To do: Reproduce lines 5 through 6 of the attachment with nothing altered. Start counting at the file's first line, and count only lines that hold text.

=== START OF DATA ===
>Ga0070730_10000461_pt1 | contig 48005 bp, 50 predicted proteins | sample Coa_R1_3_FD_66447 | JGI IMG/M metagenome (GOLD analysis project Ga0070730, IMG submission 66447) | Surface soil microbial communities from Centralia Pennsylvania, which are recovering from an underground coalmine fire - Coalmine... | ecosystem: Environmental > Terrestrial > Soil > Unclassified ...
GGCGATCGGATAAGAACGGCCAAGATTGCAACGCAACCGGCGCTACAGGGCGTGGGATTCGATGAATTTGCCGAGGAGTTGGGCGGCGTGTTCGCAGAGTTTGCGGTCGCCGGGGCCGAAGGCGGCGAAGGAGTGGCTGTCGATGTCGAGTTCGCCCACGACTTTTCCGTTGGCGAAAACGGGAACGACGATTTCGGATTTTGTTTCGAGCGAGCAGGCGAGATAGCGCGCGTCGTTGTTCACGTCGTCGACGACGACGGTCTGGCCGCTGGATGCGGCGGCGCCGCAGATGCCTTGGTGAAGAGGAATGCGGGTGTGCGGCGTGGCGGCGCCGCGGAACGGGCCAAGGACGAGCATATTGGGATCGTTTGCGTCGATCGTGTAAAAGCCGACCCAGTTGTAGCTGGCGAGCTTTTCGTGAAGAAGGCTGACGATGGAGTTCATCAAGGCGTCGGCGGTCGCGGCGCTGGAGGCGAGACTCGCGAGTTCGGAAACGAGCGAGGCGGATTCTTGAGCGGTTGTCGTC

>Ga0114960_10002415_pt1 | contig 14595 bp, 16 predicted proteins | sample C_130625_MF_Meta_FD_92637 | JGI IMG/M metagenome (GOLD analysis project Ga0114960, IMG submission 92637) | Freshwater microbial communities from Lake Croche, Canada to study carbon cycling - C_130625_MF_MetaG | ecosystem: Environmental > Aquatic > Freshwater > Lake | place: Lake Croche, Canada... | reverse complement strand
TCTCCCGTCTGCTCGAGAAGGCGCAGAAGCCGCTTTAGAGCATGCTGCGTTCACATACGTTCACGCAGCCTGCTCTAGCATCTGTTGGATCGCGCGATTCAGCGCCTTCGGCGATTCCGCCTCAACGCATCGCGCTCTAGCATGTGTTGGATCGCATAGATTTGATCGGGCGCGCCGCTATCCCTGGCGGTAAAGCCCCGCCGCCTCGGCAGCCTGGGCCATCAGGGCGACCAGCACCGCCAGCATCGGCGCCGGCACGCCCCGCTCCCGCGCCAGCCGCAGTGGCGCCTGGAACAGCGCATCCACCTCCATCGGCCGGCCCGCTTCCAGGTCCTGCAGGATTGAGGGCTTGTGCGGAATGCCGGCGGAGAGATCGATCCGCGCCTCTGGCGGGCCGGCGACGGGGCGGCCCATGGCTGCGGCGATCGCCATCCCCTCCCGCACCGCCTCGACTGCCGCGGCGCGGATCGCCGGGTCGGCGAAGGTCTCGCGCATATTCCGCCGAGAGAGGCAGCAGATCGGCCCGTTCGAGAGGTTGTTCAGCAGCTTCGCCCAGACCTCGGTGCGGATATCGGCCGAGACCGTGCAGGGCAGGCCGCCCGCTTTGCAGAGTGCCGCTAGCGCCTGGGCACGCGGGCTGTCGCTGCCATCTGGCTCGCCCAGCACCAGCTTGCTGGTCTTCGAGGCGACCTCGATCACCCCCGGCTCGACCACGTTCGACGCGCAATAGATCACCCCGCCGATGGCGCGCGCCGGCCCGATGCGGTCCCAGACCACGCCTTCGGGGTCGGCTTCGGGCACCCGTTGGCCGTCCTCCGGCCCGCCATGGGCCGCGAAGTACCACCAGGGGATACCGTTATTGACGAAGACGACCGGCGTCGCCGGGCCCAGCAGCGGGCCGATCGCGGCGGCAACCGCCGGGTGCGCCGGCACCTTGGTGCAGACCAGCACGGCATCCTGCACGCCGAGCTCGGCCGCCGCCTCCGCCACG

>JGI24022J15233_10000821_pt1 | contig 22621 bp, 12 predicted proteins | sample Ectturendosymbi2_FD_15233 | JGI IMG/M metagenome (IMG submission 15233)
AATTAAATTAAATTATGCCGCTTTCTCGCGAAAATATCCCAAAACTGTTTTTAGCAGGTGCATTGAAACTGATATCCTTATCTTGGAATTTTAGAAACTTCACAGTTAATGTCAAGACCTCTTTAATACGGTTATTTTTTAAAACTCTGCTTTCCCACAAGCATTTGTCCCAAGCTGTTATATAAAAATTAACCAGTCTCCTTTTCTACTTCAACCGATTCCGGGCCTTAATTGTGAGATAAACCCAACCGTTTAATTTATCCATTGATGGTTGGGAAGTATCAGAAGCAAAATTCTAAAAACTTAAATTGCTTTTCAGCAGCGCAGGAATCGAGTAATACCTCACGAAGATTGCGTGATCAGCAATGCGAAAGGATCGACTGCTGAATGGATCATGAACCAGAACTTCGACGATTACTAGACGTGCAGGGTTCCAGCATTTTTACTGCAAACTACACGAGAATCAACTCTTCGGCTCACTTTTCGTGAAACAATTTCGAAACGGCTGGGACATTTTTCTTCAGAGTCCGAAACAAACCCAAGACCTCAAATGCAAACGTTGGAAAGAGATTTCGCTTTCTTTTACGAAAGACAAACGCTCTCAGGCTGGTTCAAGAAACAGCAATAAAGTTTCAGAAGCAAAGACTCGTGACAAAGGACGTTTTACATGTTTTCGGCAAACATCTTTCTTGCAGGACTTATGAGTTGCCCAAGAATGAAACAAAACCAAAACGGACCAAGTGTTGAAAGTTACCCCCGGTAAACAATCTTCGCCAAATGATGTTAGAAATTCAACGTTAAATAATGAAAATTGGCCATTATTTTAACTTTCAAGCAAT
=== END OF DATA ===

>JGI24022J15233_10000821_pt1 | contig 22621 bp, 12 predicted proteins | sample Ectturendosymbi2_FD_15233 | JGI IMG/M metagenome (IMG submission 15233)
AATTAAATTAAATTATGCCGCTTTCTCGCGAAAATATCCCAAAACTGTTTTTAGCAGGTGCATTGAAACTGATATCCTTATCTTGGAATTTTAGAAACTTCACAGTTAATGTCAAGACCTCTTTAATACGGTTATTTTTTAAAACTCTGCTTTCCCACAAGCATTTGTCCCAAGCTGTTATATAAAAATTAACCAGTCTCCTTTTCTACTTCAACCGATTCCGGGCCTTAATTGTGAGATAAACCCAACCGTTTAATTTATCCATTGATGGTTGGGAAGTATCAGAAGCAAAATTCTAAAAACTTAAATTGCTTTTCAGCAGCGCAGGAATCGAGTAATACCTCACGAAGATTGCGTGATCAGCAATGCGAAAGGATCGACTGCTGAATGGATCATGAACCAGAACTTCGACGATTACTAGACGTGCAGGGTTCCAGCATTTTTACTGCAAACTACACGAGAATCAACTCTTCGGCTCACTTTTCGTGAAACAATTTCGAAACGGCTGGGACATTTTTCTTCAGAGTCCGAAACAAACCCAAGACCTCAAATGCAAACGTTGGAAAGAGATTTCGCTTTCTTTTACGAAAGACAAACGCTCTCAGGCTGGTTCAAGAAACAGCAATAAAGTTTCAGAAGCAAAGACTCGTGACAAAGGACGTTTTACATGTTTTCGGCAAACATCTTTCTTGCAGGACTTATGAGTTGCCCAAGAATGAAACAAAACCAAAACGGACCAAGTGTTGAAAGTTACCCCCGGTAAACAATCTTCGCCAAATGATGTTAGAAATTCAACGTTAAATAATGAAAATTGGCCATTATTTTAACTTTCAAGCAAT